Tuesday, December 2, 2008

Public School in a Private-ish Community

I was excited to make a donation to the elementary school's never-ending fundraiser. Well, I've alway given a donation, of about $20 a year. And we are lots of customers at the pancake breakfast. I didn't think beyond that, because I could never have made the suggested donation of $500 per child each year, so I didn't even try. I gave something because I knew the committee could use that to show a high percentage of families participating in the fundraising.

Yeah, $500 per child. "It's much less than private school tuition" goes the argument. Also, there were charts comparing our school funding with Scarsdale, New York. Five hundred each is a lot of money, especially if, like me, you are someone who has procreated freely. No bulk rate guideline on the donations--after all, who around here has more than two children, spaced at least seven years apart?

The local kids, they're being raised very well, with great parental attention, with love and resources. Lots of resources. I like these local children, they're very sweet and sincere. And bright and talented. Not snotty, materialistic, or spoiled. They make nice friends for my kids, though I worry about mine having to compete against them to get into college. They're always going off to Guatamala to build orphanages and stuff like that. Apparently sacrifices are not the only way to raise children well.

I was excited to make a "real" donation to the fund, but I forgot to actually write the check.

And, hey, let's pretend that was on purpose. Recently I got the flyer that read: Donate during these two weeks, and the mystery philanthropist will match our funds. Cool. I almost felt like a venal and clever contract lawyer, writing more of a check than Ms. Mystery planned to match.

Also found out that week, it's the grandparents who write a lot of these suggested donation checks. So other people are living the $20 level.

Today there's a charming handmade poster by the school admin office. In crooked but legible writing, in utilitarian blue marker, it lets us know we raised $175,000 in our two weeks. Which will be matched.

I thought that was an astounding lot of money.

Money donated almost entirely not by me, I assure you.

It really is different out here.

But I should have figured that out at my first high school PTA budget meeting, when I found out that, as usual, the parents had supplemented their children's education by raising one million dollars. Now, I know the tax-supplied school budget is several million dollars, but the parents giving $1M blew me away.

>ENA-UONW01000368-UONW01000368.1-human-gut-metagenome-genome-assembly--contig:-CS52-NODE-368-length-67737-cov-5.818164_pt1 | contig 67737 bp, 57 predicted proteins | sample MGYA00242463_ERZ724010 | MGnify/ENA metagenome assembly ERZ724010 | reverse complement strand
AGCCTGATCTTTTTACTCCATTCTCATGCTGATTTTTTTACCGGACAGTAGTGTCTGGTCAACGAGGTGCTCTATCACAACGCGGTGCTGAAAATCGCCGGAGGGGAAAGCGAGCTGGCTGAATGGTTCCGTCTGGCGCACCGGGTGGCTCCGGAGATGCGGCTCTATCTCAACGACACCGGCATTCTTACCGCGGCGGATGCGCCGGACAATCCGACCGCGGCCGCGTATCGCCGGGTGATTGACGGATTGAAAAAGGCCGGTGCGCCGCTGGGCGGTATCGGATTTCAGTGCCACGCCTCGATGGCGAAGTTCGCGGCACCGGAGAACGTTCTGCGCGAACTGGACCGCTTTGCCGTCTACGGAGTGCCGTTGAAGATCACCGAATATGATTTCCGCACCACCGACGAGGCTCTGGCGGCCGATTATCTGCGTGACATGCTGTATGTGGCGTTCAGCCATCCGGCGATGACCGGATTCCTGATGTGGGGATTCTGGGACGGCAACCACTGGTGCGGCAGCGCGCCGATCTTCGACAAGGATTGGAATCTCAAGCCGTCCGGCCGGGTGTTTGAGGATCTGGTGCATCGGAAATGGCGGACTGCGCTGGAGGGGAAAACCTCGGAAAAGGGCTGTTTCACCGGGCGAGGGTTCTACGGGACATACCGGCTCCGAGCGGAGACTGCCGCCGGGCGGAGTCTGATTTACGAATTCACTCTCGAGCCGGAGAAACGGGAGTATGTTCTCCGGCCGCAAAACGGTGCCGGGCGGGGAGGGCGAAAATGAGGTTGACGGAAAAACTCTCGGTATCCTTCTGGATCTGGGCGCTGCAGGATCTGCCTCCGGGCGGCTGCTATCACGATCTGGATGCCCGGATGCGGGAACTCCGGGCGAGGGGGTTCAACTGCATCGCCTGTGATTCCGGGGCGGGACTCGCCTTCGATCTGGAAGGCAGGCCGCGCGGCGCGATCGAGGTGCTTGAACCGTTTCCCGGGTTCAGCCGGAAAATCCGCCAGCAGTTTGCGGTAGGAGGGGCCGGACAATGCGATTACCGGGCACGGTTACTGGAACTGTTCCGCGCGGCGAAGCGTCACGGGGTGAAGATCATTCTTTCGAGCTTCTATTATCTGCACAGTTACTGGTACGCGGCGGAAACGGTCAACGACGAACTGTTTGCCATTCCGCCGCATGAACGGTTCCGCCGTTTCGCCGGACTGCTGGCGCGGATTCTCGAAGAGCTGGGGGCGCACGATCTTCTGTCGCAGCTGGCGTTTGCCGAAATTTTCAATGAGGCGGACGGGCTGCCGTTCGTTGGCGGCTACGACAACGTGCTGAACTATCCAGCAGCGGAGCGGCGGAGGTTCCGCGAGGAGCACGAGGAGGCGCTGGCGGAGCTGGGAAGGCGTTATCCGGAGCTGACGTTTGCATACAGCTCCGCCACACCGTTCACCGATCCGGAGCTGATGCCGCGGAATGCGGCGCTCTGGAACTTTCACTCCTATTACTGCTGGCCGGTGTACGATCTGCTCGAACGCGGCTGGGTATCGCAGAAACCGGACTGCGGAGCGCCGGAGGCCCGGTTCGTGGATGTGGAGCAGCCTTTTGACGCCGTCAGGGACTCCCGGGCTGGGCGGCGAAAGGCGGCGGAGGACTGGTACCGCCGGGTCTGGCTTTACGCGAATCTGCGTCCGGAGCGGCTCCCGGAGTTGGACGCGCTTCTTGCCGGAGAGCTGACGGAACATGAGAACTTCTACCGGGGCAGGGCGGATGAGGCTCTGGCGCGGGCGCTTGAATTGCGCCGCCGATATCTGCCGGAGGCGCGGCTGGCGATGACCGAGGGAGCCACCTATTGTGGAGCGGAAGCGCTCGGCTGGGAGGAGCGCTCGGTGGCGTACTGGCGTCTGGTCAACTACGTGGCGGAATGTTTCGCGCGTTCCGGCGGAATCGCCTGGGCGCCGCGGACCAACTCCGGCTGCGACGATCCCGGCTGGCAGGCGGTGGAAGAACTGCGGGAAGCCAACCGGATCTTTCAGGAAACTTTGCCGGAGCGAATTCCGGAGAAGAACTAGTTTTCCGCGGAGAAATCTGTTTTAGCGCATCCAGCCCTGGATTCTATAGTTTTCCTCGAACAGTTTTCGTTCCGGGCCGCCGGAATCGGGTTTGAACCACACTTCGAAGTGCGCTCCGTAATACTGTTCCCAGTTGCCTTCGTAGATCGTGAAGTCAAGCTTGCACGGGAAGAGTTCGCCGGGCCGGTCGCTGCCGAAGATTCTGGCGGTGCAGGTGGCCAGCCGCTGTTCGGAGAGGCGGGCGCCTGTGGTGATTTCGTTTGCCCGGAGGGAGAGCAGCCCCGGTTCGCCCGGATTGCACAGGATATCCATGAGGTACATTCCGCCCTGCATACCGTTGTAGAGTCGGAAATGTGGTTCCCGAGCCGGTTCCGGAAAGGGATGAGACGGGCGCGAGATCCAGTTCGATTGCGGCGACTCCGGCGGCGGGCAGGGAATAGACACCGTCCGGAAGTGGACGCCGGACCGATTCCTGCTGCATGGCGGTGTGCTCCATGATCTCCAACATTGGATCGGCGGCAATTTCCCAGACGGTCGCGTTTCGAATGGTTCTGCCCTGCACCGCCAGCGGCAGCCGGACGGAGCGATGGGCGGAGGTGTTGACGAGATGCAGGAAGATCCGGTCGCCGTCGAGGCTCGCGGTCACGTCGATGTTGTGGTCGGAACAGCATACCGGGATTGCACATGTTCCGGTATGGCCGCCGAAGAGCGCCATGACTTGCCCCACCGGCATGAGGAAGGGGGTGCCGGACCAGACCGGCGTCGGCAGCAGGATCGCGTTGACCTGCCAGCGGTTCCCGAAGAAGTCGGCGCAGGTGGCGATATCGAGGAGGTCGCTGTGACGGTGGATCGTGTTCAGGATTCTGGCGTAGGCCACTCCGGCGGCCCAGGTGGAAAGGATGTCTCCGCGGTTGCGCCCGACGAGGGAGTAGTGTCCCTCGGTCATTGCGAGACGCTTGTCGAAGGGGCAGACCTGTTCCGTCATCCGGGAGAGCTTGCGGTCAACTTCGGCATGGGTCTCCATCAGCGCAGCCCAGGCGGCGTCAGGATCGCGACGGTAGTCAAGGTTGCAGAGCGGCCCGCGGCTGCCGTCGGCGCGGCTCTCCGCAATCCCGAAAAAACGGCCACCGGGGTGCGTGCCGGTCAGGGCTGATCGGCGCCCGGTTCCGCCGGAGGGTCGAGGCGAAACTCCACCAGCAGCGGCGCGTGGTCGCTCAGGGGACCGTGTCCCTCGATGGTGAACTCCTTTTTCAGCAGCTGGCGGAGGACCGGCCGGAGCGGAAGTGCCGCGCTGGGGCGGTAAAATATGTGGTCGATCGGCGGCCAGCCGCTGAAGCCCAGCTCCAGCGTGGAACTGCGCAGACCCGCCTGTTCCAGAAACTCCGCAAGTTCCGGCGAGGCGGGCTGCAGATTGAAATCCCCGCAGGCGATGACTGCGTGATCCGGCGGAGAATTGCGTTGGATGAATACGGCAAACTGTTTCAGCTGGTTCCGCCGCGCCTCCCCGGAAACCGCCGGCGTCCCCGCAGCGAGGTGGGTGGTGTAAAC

Excuse me, I have some reading to do. To understand the big numbers.

7 comments:

Heidi Ashworth said...

Holy cow! 1 MIL? That's more than they do in my little rich patch of the world. It's nice to know that the kids are doing good things and aren't spoiled, etc. Not that I'm thinking about moving there once I become rich on my book or anything (as if!) hee hee

Heidi Ashworth said...

So, NRM, I haven't heard back from you about the book blog tour. Do you want to do it? If so do you want to do it Saturday or, er, well, Saturday looks like the only day that is still open. What do you think? You could post it before that if Sat. is too crazy, and I could just provide the link on my blog on Saturday. Whatever works. LMK--I would love it if you could (but only if you have nice things to say about my book--I'm fragile that way)

karen said...

I do like it that parents are invested in the education process - it makes a huge difference. I've done the private school thing, and your wallet gets very thin, and time gets stretched with fund raisers. And just when your kids grow up, you get to start writing those "grandparent" checks. The theory is that you're in a better place financially...hmmmmm...
On a different note: HEIDI - what book? You wrote a book? (I'm just being nosy, but I love books!)

JustRandi said...

Hi! I'm new to your blog - -I came over from Heidi's.

I'm probably blind as a, um really quirky and cute blind thing that I can't think of right now, but I can't find your story of how all this happened to you! Is it here somewhere?

I just love a good Cinderella story!!

Nouveau Me said...

JustRandi, you cute little star-nosed mole you, I think I took the original story off the blog months ago when my husband, Captain Awesome, had me filter out identifying details. Awesome is a brilliant academic science type with an entrepreneurial streak. He holds many patents which he developed and filed. Which I mostly saw as a time-consuming hobby. Guess what? It led to big money-making just like he always said it would.

ELASTICWAISTBANDLADY said...

The list I could recite of weird things I've had to sell for school fundraisers would astound you.

The best was when I peddled sausage for my high school FFA program.

Just the look of confusion on people's faces when they questioningly asked over and over, "What, you're selling.....sausage??!!??" was enough to make me giggle even now 20 years later.

Nouveau Me said...

sausage...yum. I wish our school sold sausage.

I caught Alton Brown on Good Eats teaching us how to make sausage on cable t.v. Made me want to buy a meat grinder very much. Like I need another time-consuming food hobby.